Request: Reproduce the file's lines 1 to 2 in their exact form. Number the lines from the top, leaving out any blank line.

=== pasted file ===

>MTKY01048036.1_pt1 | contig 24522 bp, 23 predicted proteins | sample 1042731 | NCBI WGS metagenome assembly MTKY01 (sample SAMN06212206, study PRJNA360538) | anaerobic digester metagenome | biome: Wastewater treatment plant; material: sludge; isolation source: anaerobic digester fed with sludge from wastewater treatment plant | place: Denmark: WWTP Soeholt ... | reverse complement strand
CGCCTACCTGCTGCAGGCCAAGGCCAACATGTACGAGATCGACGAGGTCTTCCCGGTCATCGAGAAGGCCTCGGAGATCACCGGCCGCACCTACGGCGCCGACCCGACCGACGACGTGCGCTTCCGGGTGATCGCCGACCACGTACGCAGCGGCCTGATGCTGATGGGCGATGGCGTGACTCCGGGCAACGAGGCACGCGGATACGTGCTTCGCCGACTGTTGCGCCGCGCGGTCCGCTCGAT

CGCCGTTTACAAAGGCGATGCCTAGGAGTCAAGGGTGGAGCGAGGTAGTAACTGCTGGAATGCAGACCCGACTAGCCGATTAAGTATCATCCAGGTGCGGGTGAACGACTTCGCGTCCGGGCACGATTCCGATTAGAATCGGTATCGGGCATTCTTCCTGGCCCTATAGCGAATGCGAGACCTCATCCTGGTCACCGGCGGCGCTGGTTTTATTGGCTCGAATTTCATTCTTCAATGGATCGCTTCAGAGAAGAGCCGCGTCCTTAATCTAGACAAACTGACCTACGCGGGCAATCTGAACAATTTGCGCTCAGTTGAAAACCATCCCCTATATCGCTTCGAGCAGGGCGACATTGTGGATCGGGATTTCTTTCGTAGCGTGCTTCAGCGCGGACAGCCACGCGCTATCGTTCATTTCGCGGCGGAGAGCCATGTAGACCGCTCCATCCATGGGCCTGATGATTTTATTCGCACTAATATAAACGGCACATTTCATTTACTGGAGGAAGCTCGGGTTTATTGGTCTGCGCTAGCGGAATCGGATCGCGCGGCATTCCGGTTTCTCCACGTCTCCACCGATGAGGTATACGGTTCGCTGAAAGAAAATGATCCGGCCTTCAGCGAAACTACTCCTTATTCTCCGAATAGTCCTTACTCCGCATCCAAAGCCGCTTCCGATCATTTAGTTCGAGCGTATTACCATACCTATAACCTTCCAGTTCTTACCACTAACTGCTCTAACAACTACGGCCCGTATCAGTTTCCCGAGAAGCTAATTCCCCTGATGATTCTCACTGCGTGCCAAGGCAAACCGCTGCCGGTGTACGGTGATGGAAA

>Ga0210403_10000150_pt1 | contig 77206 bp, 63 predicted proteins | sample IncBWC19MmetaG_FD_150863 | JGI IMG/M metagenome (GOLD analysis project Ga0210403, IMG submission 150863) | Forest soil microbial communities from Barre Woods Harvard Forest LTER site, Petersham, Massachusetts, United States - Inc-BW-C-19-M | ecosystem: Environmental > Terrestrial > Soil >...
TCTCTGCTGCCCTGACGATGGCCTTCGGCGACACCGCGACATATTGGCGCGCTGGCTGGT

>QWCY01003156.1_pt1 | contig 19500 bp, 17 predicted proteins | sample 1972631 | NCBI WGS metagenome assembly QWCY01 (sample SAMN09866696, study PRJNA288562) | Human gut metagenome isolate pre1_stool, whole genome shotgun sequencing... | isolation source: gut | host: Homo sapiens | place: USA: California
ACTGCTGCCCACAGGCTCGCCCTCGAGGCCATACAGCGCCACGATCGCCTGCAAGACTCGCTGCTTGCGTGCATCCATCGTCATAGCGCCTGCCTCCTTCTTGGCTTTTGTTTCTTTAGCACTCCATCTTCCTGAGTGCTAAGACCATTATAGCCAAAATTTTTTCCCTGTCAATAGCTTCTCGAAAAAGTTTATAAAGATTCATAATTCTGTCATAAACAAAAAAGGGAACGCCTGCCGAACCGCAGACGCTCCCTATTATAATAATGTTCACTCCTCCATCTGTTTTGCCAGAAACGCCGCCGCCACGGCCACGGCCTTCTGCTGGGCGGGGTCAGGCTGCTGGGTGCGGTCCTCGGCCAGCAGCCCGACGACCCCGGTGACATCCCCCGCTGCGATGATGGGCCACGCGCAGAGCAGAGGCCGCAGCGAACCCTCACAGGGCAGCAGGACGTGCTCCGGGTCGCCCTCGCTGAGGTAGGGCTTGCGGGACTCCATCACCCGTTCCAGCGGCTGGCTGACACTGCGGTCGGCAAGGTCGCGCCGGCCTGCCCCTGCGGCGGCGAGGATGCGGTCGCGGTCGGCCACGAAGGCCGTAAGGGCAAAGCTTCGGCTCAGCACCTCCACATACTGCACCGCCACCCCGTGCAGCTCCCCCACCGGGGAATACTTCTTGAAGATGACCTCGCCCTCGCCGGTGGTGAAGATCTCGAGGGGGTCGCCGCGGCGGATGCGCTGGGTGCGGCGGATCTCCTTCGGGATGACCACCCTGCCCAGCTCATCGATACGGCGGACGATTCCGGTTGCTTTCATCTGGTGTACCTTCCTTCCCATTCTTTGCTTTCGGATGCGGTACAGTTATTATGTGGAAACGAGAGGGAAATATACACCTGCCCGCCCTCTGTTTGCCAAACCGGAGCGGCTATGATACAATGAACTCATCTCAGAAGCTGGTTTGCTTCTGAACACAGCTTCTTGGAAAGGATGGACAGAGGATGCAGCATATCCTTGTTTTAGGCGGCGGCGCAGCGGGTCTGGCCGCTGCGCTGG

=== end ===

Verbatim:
>MTKY01048036.1_pt1 | contig 24522 bp, 23 predicted proteins | sample 1042731 | NCBI WGS metagenome assembly MTKY01 (sample SAMN06212206, study PRJNA360538) | anaerobic digester metagenome | biome: Wastewater treatment plant; material: sludge; isolation source: anaerobic digester fed with sludge from wastewater treatment plant | place: Denmark: WWTP Soeholt ... | reverse complement strand
CGCCTACCTGCTGCAGGCCAAGGCCAACATGTACGAGATCGACGAGGTCTTCCCGGTCATCGAGAAGGCCTCGGAGATCACCGGCCGCACCTACGGCGCCGACCCGACCGACGACGTGCGCTTCCGGGTGATCGCCGACCACGTACGCAGCGGCCTGATGCTGATGGGCGATGGCGTGACTCCGGGCAACGAGGCACGCGGATACGTGCTTCGCCGACTGTTGCGCCGCGCGGTCCGCTCGAT